As a rapt and dedicated reader, you know I’ve been thinking a lot about how to support our Ninjas in improving their sleep.
(I realize people may not think of a “gym” as a place where they learn more about sleep, but at MFF, we’re your Holistic Well-Being & Fitness Pals. And we can’t help you live your best life without addressing recovery alongside training and nutrition.)
So my Friday thought is this:
Sleep trackers are worth considering if you struggle with sleep
AND if you have the funds to afford them.
For a few years I’ve been using a simple app with my Apple Watch called Sleepwatch. Each morning I see my resting heart rate, the amount of restful sleep, the amount of total sleep, and my “sleep rhythm” (how consistent my sleeping times have been).
The main thing I’ve learned is this: drinking and/or a big meal both increase my sleeping heart rate and hurt my sleep quality. Interesting to see the actual numbers, but hardly something I needed my watch to tell me.
This past week I’ve been using the Oura ring. This is basically a fancier sleep tracker that gets more accurate data. It consistently tracks heart rate variability, a measure of recovery. (The Apple Watch does too, but only a couple of times per day, so the data isn’t as useful).
Each morning, the Oura app gives me more robust data about my physical readiness, and finer details about how I slept. Like the Apple Watch, I’m finding it interesting, AND not a game changer.
It IS neat to get a “Readiness” score that makes suggestions for how to adapt my workouts and go easier when I’m not as recovered. This is something Sleepwatch does NOT do, and I could see this being valuable. Particularly if you like to smash your workouts every day and feel like you’re “failing” if you’re not farting blood and seeing the face of God each and every session.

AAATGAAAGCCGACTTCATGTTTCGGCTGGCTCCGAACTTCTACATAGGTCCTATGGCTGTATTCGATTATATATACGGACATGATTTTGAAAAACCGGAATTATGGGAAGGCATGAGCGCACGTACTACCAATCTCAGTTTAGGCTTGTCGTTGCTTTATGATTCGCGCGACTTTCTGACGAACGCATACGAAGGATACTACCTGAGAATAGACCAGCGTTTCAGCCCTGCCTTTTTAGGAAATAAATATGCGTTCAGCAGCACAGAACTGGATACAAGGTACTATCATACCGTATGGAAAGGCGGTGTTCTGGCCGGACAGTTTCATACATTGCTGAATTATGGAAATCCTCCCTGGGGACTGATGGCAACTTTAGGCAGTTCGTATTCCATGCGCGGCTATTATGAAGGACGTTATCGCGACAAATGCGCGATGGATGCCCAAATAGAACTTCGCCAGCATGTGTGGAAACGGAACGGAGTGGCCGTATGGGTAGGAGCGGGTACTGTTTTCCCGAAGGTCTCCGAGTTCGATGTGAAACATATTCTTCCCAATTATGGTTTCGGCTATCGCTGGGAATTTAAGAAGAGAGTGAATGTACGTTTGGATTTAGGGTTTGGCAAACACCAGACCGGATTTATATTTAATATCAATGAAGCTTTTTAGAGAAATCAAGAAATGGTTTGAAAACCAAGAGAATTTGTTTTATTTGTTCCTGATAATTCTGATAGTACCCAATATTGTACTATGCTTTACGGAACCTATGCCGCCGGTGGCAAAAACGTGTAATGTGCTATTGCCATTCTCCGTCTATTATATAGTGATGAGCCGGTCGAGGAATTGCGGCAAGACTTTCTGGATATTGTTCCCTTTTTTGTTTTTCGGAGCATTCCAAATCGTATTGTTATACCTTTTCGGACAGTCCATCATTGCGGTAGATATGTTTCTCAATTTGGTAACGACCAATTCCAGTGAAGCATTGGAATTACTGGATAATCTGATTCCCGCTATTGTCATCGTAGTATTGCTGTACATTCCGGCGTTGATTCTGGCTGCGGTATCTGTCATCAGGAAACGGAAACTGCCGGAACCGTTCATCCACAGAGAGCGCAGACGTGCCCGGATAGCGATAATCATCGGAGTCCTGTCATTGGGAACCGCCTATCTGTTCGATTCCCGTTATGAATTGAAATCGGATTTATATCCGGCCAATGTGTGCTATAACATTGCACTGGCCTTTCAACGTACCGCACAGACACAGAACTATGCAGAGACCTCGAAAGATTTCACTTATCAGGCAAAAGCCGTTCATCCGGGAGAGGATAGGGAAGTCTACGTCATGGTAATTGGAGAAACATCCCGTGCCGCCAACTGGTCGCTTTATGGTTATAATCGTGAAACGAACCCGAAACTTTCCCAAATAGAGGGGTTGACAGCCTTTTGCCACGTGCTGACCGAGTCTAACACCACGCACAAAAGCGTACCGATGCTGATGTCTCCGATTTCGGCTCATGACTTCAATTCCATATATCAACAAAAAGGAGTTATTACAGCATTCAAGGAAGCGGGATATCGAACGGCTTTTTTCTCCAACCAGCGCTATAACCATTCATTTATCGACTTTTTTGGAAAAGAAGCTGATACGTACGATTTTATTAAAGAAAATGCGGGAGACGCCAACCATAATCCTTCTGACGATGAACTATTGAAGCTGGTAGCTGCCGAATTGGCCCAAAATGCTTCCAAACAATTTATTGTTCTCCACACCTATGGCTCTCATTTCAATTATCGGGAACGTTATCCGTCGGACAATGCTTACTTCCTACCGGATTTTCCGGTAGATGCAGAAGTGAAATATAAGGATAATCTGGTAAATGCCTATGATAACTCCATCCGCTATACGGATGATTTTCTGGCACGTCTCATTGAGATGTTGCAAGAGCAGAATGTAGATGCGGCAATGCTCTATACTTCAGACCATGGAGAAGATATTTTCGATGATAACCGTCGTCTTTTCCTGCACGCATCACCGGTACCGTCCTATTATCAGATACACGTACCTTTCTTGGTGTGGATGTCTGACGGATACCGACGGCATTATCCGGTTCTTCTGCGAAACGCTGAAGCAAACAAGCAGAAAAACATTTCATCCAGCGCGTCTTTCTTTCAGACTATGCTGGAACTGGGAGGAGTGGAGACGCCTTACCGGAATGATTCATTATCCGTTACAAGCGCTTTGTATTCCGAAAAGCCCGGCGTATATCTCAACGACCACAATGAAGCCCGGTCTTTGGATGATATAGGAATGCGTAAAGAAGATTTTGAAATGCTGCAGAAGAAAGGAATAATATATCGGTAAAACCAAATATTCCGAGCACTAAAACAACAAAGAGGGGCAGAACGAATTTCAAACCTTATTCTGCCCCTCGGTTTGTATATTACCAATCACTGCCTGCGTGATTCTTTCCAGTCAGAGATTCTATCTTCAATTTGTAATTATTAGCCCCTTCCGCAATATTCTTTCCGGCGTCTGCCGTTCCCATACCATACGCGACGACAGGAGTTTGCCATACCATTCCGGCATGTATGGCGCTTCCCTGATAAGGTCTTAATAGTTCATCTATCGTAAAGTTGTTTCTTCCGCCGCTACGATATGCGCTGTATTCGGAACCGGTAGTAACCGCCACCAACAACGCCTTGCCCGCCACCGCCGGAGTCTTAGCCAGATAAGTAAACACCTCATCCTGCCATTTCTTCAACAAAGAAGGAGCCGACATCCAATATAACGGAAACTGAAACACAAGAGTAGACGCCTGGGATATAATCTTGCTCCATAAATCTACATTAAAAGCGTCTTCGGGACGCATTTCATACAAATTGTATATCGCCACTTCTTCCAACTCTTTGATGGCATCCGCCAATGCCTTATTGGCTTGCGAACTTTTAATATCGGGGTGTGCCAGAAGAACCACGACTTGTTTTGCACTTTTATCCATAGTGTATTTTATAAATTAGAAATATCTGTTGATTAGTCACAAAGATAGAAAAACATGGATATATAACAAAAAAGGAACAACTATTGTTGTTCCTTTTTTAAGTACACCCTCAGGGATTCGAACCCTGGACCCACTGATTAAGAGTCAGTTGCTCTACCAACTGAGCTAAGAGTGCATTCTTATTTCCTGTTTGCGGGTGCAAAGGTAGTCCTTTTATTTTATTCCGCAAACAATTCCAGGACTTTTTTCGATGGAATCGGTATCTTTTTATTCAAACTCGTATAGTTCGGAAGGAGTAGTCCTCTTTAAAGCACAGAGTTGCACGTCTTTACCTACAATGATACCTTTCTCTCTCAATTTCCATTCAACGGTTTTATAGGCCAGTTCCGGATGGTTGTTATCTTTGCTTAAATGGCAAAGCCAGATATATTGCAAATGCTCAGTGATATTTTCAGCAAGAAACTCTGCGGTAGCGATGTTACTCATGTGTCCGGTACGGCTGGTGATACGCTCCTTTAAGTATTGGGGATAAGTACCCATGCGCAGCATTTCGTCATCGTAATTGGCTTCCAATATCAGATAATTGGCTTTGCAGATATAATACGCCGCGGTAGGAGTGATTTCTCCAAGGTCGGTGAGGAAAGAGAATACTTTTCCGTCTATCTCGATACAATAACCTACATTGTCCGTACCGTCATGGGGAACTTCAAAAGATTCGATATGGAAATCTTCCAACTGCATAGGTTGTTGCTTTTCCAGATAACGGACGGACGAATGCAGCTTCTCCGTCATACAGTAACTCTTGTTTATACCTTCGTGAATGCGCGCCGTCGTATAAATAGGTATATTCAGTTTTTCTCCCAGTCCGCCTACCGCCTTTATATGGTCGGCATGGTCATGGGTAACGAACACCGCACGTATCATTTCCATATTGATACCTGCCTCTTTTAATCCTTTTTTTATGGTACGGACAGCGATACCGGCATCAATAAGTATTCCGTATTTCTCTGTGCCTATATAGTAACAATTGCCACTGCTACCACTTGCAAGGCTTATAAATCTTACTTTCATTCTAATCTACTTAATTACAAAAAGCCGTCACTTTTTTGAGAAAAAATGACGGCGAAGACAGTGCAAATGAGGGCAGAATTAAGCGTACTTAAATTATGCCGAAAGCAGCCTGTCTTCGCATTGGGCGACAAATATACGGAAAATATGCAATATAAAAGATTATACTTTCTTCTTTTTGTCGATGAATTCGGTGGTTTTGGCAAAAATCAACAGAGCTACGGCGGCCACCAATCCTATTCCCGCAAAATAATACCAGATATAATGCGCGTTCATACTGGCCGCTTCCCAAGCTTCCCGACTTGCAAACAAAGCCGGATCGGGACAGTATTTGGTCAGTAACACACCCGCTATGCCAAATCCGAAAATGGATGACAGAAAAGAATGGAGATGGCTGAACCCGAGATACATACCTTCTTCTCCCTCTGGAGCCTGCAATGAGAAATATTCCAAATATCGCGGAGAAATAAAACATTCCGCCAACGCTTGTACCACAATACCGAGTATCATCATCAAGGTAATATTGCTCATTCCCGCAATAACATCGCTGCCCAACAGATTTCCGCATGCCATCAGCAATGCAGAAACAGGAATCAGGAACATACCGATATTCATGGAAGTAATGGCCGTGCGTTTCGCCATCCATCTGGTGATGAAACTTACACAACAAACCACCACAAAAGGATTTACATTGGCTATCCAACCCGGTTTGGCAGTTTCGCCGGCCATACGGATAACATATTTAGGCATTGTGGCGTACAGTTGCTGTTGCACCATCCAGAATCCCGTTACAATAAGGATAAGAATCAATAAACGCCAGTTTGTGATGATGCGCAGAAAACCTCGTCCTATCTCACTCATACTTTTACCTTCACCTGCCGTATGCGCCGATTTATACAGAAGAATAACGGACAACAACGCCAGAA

Overall, I think one of the most valuable benefits of any kind of sleep tracker is simply giving you more awareness: how well you’re sleeping, how many hours you’re sleeping, how your activities during the day impact your sleep, etc.
You can’t help but feel a bit of gamification-ish urge to want to improve your scores. And this can actually nudge you to make better decisions during your day (skip that last drink, head to bed a bit earlier, cut back on the coffee, etc. etc.)
However, the Oura ring and the AppleWatch aren’t all that cheap. Nor are most of the alternative options. So while I think this nudging and “Recovery Gamification” can be helpful, not everyone is in a place to drop a few hundred bucks on this kind of product.
If you really can’t afford it, simply manually tracking your hours of sleep each night as well as how you feel in the morning can replicate some of the awareness-building benefits. But if you struggle with sleep and have the discretionary income, it could be worth considering!
Gentle Friday love coming atcha with a side of Spring Vibes,
P.S. Want to cuddle up with your pals at MFF?
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